Older ship sparkles after a $155 million makeover
When I boarded the new(ly renovated) Carnival Sunshine for a week’s cruise out of New Orleans, my mission was to find out whether the 182 cabins that were added to the ship -- now housing at least 364 additional passengers -- made life onboard more crowded.
Larger, more dense crowds are a major concern for cruisers contemplating a vacation on the new ships, and a worry, as well, on older ships that add cabins to increase a cruise line’s revenue.
Most of what I heard from passengers about the $155 million transformation of the Carnival Destiny into the Carnival Sunshine was strongly positive.
The cruise line has significantly expanded top deck recreation, with the water park and activities such as a ropes course. New dining choices include a full-service Asian restaurant, a Mexican-themed cantina, a sushi bar, and the popular Guy’s Burger Joint (from TV personality Guy Fieri). Carnival also shoehorned onto the Sunshine a pharmacy-themed Alchemy Bar, an EA Sports Bar, the largest RedFrog Pub in the fleet, a Latin-themed Havana Bar, and two new poolside watering holes, the RedFrog Rum Bar and BlueIguana Tequila Bar.
But what about the density of the ship? Enough deck chairs? Restaurant seats? Bar stools? And for the trim and fit, would the gym be even tighter at peak times?
All good. Fans of Carnival will be pleased with the 3,006-passenger Sunshine, which cruises with one of company's best passenger flows and with new nooks and crannies for getting away from the crowd.
More public spaces and quiet zones
Redesigners did a fine job of figuring out how to disperse passengers to dining and entertainment venues, and to add more public space to counter the additional passengers from the new cabins.
While Carnival Sunshine cruises with an increase of 14 percent in passengers, it also has 14 percent more deck chairs, 19 percent more restaurant seats, 32 percent more bar stools and seats (I think I know where Carnival is expecting to increase onboard revenue), as well as 25 percent more space for keeping children busy. To work off all the food and alcohol, the ship now has 58 percent more fitness equipment. All those are Carnival numbers (I didn’t measure and count).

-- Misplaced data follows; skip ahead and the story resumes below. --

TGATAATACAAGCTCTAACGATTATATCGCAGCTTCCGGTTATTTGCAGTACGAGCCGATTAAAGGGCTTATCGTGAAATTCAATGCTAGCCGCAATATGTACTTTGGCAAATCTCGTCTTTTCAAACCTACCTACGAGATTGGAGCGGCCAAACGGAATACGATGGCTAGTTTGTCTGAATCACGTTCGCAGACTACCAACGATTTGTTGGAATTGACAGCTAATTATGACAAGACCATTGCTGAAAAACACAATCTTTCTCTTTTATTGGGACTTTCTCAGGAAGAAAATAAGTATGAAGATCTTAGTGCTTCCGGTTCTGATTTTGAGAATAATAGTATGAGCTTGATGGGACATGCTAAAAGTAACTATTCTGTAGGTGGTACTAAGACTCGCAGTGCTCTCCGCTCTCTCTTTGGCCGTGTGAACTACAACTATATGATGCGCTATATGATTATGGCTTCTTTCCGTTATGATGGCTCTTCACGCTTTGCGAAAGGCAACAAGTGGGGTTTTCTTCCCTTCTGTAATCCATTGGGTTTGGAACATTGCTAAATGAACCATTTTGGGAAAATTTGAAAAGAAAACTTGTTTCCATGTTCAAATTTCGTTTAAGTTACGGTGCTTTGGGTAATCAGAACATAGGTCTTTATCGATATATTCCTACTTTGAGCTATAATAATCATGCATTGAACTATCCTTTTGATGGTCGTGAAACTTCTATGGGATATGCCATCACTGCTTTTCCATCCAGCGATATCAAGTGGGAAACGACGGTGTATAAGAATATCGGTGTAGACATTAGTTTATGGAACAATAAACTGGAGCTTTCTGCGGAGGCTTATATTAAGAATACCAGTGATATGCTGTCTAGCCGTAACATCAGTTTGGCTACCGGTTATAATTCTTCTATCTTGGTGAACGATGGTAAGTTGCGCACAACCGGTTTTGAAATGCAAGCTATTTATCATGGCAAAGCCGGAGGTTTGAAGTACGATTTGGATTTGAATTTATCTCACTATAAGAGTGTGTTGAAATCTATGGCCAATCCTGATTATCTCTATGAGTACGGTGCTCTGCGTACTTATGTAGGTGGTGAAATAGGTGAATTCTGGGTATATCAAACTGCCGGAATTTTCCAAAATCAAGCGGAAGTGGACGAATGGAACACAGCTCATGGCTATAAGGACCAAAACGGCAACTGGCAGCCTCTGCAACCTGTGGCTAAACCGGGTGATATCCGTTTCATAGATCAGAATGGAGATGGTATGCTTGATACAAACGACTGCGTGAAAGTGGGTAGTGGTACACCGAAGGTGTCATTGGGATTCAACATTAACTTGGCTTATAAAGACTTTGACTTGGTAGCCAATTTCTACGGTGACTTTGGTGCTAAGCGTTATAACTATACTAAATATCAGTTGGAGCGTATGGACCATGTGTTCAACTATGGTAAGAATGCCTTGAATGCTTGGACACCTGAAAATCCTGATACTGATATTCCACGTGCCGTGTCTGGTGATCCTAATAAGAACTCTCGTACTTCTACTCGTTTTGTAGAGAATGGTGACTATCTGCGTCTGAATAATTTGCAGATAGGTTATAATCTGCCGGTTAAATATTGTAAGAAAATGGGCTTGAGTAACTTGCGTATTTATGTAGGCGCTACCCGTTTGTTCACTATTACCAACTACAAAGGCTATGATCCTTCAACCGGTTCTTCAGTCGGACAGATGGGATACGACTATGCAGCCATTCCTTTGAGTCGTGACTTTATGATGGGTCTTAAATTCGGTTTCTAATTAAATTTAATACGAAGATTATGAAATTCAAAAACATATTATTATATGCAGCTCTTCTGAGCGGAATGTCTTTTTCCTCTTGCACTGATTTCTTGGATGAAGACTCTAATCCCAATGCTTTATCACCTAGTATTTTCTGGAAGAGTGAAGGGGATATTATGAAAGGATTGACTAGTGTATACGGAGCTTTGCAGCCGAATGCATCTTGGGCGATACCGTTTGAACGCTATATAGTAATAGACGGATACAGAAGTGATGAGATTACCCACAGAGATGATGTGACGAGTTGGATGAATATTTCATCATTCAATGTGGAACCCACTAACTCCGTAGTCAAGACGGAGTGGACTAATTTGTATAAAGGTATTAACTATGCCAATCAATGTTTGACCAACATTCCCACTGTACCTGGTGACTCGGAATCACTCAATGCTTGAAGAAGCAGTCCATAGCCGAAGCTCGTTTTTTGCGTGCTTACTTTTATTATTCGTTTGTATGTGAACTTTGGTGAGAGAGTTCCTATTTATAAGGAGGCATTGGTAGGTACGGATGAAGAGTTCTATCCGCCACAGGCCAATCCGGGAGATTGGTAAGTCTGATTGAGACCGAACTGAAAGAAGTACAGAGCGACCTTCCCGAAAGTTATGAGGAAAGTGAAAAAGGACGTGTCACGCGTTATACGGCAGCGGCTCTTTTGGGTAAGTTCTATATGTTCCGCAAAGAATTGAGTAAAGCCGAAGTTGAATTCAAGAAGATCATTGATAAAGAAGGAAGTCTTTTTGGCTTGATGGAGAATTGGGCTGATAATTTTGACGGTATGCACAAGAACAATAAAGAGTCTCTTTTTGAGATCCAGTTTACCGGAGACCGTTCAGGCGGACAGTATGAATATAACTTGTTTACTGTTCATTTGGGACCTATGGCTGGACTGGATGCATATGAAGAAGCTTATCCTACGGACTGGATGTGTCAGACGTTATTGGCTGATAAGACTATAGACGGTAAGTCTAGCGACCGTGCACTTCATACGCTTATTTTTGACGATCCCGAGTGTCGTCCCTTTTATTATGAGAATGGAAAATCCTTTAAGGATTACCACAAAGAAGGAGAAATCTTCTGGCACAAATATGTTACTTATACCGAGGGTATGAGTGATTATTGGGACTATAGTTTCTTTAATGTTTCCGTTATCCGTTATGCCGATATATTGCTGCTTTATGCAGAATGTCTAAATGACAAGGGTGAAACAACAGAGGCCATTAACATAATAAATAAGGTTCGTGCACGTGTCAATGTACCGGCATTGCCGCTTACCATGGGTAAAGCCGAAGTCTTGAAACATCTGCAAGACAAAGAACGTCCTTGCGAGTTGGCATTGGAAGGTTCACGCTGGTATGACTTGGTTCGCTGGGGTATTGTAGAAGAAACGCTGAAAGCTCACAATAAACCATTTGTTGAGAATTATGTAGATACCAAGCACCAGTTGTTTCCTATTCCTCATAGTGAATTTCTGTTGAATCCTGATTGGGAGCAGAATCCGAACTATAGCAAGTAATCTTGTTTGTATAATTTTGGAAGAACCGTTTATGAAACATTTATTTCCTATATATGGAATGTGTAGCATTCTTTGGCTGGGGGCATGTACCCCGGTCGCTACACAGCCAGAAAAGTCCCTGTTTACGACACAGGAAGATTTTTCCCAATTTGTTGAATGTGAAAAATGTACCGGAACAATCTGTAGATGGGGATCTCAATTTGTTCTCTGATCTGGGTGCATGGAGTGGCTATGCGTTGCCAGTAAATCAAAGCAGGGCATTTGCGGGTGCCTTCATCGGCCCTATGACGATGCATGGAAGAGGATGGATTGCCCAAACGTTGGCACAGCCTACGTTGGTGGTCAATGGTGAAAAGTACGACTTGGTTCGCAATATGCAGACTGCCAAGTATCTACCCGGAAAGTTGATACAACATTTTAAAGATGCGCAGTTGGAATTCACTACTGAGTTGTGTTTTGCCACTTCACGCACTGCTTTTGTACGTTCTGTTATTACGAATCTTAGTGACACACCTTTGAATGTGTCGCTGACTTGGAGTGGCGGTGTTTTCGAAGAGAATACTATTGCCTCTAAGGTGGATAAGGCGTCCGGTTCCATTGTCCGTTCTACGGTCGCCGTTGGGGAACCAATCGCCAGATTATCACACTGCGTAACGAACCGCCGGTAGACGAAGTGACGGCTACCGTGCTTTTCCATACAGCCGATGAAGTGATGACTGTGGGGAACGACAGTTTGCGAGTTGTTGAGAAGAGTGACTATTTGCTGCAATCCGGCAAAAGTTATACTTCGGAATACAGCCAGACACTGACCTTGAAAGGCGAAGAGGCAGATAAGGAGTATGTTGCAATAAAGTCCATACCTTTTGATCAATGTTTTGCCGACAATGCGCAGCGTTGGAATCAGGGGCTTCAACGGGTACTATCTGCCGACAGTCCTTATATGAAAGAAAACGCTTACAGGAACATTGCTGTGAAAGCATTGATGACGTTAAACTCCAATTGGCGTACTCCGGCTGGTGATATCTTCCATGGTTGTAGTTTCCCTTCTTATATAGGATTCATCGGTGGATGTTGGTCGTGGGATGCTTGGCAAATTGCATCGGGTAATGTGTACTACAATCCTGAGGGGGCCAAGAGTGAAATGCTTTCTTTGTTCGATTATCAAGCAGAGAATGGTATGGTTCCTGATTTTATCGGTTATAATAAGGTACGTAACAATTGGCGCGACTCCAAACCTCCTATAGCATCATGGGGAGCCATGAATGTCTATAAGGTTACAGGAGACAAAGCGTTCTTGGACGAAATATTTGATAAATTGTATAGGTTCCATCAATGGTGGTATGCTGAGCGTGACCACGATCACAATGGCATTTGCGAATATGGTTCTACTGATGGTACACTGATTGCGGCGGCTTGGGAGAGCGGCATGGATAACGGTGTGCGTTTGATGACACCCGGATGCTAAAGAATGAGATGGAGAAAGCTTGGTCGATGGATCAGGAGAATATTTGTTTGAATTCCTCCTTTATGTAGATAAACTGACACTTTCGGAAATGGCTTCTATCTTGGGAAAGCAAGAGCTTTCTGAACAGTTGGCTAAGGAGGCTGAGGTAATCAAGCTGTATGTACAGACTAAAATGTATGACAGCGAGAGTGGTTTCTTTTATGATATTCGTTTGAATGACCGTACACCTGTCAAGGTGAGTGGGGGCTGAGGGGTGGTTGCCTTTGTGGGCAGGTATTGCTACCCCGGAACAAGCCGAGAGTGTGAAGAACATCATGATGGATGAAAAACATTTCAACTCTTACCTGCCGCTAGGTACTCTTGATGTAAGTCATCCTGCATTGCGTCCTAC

Better yet, I found some quiet corners for eating, reading, and sipping a glass of wine.
This is a big change for Carnival, which has evolved since this ship debuted as the Destiny in 1996. Sunshine is not the same ship as it was in the days of constant party, at all hours, in every square foot of space, as encouraged by design and as advertised in Carnival promotions.
Maybe the party crowd is getting older
I remember when the only place to retreat from the buzz of a Carnival ship was your cabin. Now, on Sunshine, cruisers can find quiet, contemplative places, starting with the expansive three-deck Serenity, a no-fee, adults-only retreat.
The new Ji Ji Asian Kitchen, which is a terrific evening dining option at $12 (children $5), also provides a relatively quiet eating area at lunch. Bonsai Sushi is tucked into a corner, away from the mainstream passenger flow. And, at The Taste Bar on deck five, I was nearly alone one morning for a casual buffet breakfast.
Carnival also added some expensive new operating equipment during Sunshine’s drydock makeover last spring, some of which was needed as a result of the unfortunate fires and engine troubles on other Carnival ships that indicated a lack of usable, back-up generator systems to keep lights, air conditioning, and toilets working if a ship is disabled.
This emphasis on equipment apparently was the cause of delays in finishing some of Sunshine’s cosmetic makeover last year. That included simple repairs, such as repainting rust spots on cabin balconies. Those rust stains remained when I cruised on Sunshine in November. A Carnival spokesman said repainting would continue during regular cruises. In January, approximately 25 percent of the outside repainting was yet to be finished.
Repainting the rust blemishes
Updating and refurbishing ships has been part of the cruise business plan for decades. The vessels once had a predicted life of 25-30 years, depending on the quality of maintenance. But in the era since private balconies were built for a majority of cabins, ships now are estimated to have a life of 35-40 years before they are towed to the scrap heap, says ship historian Peter Knego, editor of MaritimeMatters.com.
For cruise lines, he says, the key is to keep these aging ships profitable, so they do not lose out in the vacation competition with newer ships.
Good news for Carnival is that after 17 years of cruising as the Destiny, Carnival Sunshine is back in the limelight as one of the cruise line’s hipper ships.
I recommend, however, that the folks at Carnival work a little harder at cleaning and painting over the old ship’s rust. These blemishes are disconcerting to a passenger who is told that $155 million was spent on renovation. Then, when he walks outside to his balcony from a handsome, newly renovated cabin, he faces streaks of rust and crust on the deck.
Those age spots can mar an otherwise sparkling, youthful image.
INFO: Carnival Sunshine moves to Cape Canaveral from New Orleans in April for cruises to the Bahamas and Caribbean.
David Molyneaux writes regularly about cruising news, tips and trends at TravelMavenBlog.com. His cruise trends column appears monthly in U.S. newspapers and on other Internet sites, including AllThingsCruise. He is editor of TheTravelMavens.com